Światowid, the idol from Zbruch

In 1848, in Lychkivtsi (Ukrainian Личківці) estate near Husiatyn in Podolia, in the river Zbruch, a stone statue was discovered and then donated by Mieczysław Potocki to the Kraków Scientific Society. On 12th May 1851 the statue was brought to Kraków and exhibited in the hall of the Jagiellonian Library at 6 św. Anny street. Between 1858/1859, it was included in the first Antiquity Exhibition, and since then it has been the highlight of the museum collection.

Zdjęcie kolorowe. Sala wystawowa z kamiennym posągiem w kształcie czworobocznego słupa. Górna część posągu to kapelusz, pod którym znajdują się dwie twarze bogów; widać również fragment profilu trzeciej twarzy. Poniżej, do połowy wysokości słupa, przedstawione są postacie ludzi trzymające się za ręce. W dolnej części posągu wyobrażenie klęczącej postaci podtrzymującej wyższe rzędy.

The statue with a preserved height of 257 cm was made of limestone from Miodobory. It is a four-sided pillar with sides constituting a base for tiers with figural representations. At the top of the statue, there is a “hat” covering all four plastically formed, connected, hairless human heads set on short necks. Apart from division of the composition into four sides of the pillar, on all walls of different heights there are three horizontal tiers separated by plastic ledges.
Dividing the representations into three areas may reflect the ideas and beliefs of their creators about the surrounding world. The prominent place is taken by the four-headed god provided with various symbols, among which the most clear are the horn, the ring, the sword and the horse. They are interpreted as objects related to the god-warrior, who also guarantees prosperity and well-being (the horn) and protects against evil powers (the ring). It would be a universal god with power over all the forces of nature and over human life.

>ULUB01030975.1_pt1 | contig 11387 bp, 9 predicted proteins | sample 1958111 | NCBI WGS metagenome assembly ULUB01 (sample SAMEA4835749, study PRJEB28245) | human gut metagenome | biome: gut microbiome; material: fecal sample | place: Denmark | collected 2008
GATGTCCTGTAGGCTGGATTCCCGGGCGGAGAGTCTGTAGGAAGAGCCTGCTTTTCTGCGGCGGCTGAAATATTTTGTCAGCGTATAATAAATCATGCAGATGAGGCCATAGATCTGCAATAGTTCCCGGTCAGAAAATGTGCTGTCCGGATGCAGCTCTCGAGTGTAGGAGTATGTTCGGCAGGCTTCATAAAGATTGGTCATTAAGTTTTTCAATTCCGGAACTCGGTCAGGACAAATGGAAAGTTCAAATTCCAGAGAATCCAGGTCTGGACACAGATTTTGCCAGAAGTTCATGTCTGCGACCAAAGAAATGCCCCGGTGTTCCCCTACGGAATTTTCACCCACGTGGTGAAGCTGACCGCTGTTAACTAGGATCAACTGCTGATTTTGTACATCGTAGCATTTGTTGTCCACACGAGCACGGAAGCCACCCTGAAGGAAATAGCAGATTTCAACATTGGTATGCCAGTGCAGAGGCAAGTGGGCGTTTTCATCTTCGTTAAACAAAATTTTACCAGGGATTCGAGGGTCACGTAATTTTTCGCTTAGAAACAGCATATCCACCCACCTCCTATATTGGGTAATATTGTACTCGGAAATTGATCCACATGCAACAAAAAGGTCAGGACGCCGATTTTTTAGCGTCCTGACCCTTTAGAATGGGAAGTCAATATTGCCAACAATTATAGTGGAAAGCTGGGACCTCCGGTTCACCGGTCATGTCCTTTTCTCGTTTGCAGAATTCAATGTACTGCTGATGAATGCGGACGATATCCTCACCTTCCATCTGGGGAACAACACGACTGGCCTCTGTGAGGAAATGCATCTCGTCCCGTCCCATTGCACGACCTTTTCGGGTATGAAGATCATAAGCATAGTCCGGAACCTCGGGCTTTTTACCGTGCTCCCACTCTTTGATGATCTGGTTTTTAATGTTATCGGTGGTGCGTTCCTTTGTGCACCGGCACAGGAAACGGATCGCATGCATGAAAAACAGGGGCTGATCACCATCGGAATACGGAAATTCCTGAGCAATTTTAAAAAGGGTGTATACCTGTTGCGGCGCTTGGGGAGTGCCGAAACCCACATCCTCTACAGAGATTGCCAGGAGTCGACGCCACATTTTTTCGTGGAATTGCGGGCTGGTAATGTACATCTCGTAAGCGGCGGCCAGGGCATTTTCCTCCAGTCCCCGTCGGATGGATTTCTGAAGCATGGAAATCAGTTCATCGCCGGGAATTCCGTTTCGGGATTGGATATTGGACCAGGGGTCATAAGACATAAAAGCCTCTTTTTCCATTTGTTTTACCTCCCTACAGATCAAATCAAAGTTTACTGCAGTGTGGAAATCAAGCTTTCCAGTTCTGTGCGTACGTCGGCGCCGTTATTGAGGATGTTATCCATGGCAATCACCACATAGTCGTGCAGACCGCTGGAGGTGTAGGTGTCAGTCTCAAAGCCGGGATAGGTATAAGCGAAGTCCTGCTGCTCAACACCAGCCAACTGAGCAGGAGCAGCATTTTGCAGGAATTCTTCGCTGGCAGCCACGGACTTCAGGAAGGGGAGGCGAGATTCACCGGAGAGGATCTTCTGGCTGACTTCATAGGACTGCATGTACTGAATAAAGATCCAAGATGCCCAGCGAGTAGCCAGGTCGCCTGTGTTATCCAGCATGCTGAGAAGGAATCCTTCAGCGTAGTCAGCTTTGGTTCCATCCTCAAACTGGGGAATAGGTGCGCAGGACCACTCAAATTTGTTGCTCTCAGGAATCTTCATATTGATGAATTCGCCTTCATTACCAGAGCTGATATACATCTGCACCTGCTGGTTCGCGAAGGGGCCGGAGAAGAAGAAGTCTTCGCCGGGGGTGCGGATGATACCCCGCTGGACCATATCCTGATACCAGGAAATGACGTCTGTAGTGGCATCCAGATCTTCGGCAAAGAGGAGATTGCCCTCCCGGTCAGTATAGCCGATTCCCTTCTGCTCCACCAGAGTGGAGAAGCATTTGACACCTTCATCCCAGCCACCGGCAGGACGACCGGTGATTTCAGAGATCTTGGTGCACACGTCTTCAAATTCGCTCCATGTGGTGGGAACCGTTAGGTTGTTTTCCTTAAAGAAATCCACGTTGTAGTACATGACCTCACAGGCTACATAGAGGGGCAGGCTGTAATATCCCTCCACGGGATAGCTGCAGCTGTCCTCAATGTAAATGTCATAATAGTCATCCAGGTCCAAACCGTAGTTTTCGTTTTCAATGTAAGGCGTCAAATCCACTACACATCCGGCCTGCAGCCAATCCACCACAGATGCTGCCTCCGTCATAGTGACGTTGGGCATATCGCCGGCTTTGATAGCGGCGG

The earthly world is the middle strip; the method of presenting the figures is interpreted as a representation of a dancing parade. The work as a whole is supported by a three-headed figure interpreted as the ruler of the underground state. “Supporting” may have literal meaning here as well, as without it maintaining order in the world would not be possible.
The statue from Zbruch may constitute material proof of the idea of a cosmic axis, which provided the local community with perfect internal communication between the real world and the world of beliefs. It is an element which causes it to clearly stand out from the other Slavonic statues which imagined only one “level” of the cosmos and not – as in this case – the whole universe.
The statue from Zbruch is usually dated to the 10th or to the turn of the 9th and 10th centuries.





See also 12 exhibits within the COME-IN module!

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